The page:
Department of Energy Argonne National Laboratory Office of Science NEWTON's Homepage NEWTON's Homepage
NEWTON, Ask A Scientist!
NEWTON Home Page NEWTON Teachers Visit Our Archives Ask A Question How To Ask A Question Question of the Week Our Expert Scientists Volunteer at NEWTON! Frequently Asked Questions Referencing NEWTON About NEWTON About Ask A Scientist Education At Argonne Slicks
Name: Marty G.
Status: Educator
Age: 40s
Location: N/A
Country: N/A
Date: N/A 


Question:
What causes the "slicks" that sometimes form on a large, irregular body of water with flow (river or estuary, for example)? The slick appears under certain wind conditions as a linear, with-the-current calm region on an otherwise more ripply surface. (I'm guessing that a very thin layer of oil or oil-like material is stretched along the surface, decreasing the wind's purchase on the water.)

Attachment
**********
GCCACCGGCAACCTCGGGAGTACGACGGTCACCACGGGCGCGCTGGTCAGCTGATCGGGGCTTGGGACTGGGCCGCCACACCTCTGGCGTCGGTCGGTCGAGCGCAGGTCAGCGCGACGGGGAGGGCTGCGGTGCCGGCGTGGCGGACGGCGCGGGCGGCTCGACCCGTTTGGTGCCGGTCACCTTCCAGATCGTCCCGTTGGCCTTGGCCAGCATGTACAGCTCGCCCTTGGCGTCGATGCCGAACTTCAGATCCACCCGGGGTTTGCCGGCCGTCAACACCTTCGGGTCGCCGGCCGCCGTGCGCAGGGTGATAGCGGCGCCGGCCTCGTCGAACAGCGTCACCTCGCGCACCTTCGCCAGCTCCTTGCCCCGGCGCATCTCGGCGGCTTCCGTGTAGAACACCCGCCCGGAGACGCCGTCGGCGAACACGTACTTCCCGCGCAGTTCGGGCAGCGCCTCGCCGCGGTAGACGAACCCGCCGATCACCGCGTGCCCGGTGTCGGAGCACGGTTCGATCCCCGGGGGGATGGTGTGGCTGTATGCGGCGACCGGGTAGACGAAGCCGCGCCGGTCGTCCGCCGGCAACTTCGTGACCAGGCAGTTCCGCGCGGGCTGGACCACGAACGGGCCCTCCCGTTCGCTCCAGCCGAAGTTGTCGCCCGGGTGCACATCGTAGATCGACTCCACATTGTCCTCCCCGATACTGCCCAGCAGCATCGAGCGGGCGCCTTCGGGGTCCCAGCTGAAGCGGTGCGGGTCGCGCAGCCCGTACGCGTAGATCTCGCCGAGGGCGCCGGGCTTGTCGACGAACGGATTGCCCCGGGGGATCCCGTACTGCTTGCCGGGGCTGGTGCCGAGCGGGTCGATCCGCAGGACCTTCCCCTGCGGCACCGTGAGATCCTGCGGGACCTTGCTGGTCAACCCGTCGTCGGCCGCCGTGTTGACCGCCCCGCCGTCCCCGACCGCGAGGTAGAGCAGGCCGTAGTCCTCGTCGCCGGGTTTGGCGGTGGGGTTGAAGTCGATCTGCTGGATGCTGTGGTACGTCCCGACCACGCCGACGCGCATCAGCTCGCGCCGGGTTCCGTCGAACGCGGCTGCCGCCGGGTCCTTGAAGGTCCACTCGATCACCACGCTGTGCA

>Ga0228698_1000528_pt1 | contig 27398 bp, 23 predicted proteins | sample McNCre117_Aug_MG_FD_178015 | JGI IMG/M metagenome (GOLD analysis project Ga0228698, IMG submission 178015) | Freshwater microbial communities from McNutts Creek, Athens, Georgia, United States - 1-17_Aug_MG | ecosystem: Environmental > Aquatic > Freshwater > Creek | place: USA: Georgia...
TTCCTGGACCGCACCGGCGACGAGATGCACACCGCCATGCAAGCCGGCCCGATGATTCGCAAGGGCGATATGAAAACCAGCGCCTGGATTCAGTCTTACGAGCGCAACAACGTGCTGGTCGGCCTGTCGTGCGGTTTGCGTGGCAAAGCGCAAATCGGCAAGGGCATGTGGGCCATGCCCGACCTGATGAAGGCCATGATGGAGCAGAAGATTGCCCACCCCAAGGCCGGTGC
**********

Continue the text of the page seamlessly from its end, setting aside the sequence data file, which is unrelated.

Replies:
Your guess is probably correct. The "slicks" are visible because of light interference because the film thickness is of the order of the wavelength of visible light -- 400-700 nanometers. The source could be from agricultural runoff, oil contamination or even a "natural" source such as the sap from evergreens. The colors of the slick will move and swirl with the current as the moving water changes the thickness of the film.

Vince Calder



Click here to return to the Environmental and Earth Science Archives

NEWTON is an electronic community for Science, Math, and Computer Science K-12 Educators, sponsored and operated by Argonne National Laboratory's Educational Programs, Andrew Skipor, Ph.D., Head of Educational Programs.

For assistance with NEWTON contact a System Operator (help@newton.dep.anl.gov), or at Argonne's Educational Programs

NEWTON AND ASK A SCIENTIST
Educational Programs
Building 360
9700 S. Cass Ave.
Argonne, Illinois
60439-4845, USA
Update: June 2012
Weclome To Newton

Argonne National Laboratory